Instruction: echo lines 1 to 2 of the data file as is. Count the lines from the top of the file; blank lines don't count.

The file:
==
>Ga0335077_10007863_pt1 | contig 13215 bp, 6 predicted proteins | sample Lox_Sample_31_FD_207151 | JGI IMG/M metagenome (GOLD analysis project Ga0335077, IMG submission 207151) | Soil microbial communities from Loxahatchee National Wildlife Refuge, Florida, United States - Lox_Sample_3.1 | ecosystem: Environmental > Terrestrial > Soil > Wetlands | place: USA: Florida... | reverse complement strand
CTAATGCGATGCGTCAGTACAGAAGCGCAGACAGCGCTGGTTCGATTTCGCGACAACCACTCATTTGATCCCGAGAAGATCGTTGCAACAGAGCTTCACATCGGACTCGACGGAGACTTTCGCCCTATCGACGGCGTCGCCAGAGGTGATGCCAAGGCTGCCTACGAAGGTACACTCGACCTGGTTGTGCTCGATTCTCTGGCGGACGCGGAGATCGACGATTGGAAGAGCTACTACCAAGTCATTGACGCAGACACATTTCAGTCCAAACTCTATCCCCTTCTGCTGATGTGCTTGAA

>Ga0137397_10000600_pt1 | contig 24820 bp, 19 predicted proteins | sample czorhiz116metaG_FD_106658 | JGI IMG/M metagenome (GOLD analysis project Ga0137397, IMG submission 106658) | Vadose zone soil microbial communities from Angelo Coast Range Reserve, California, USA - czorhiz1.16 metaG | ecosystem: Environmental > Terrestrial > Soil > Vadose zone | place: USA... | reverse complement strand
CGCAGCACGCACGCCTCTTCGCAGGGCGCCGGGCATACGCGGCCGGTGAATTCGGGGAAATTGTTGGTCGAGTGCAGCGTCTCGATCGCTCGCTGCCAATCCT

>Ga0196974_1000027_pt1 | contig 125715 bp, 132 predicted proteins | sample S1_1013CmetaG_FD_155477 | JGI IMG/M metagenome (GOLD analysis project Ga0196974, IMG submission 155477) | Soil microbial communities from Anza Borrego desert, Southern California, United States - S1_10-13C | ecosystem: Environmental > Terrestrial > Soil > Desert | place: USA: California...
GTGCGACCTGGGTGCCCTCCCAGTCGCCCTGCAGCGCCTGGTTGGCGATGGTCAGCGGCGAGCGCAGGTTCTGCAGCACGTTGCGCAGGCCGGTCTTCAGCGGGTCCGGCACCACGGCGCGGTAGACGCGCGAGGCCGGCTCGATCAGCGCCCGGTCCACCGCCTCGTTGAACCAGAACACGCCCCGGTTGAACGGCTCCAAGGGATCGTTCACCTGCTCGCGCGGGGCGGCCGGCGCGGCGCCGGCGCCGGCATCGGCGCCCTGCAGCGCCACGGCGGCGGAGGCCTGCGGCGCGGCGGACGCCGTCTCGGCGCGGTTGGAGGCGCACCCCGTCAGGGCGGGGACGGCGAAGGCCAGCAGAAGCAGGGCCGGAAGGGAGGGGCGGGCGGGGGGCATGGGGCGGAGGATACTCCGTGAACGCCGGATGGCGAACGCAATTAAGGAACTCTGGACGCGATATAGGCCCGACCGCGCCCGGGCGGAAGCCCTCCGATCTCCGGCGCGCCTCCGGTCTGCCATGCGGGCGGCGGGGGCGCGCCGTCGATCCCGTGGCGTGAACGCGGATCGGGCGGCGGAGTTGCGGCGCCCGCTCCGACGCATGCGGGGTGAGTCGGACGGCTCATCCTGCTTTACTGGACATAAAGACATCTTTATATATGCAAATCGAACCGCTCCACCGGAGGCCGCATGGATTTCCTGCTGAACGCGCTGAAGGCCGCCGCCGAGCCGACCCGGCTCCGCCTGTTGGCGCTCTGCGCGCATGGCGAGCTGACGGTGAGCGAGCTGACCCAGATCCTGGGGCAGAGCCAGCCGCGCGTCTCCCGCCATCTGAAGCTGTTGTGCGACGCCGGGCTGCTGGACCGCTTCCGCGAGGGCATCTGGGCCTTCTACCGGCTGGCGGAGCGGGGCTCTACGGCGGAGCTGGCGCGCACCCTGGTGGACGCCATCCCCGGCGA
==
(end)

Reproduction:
>Ga0335077_10007863_pt1 | contig 13215 bp, 6 predicted proteins | sample Lox_Sample_31_FD_207151 | JGI IMG/M metagenome (GOLD analysis project Ga0335077, IMG submission 207151) | Soil microbial communities from Loxahatchee National Wildlife Refuge, Florida, United States - Lox_Sample_3.1 | ecosystem: Environmental > Terrestrial > Soil > Wetlands | place: USA: Florida... | reverse complement strand
CTAATGCGATGCGTCAGTACAGAAGCGCAGACAGCGCTGGTTCGATTTCGCGACAACCACTCATTTGATCCCGAGAAGATCGTTGCAACAGAGCTTCACATCGGACTCGACGGAGACTTTCGCCCTATCGACGGCGTCGCCAGAGGTGATGCCAAGGCTGCCTACGAAGGTACACTCGACCTGGTTGTGCTCGATTCTCTGGCGGACGCGGAGATCGACGATTGGAAGAGCTACTACCAAGTCATTGACGCAGACACATTTCAGTCCAAACTCTATCCCCTTCTGCTGATGTGCTTGAA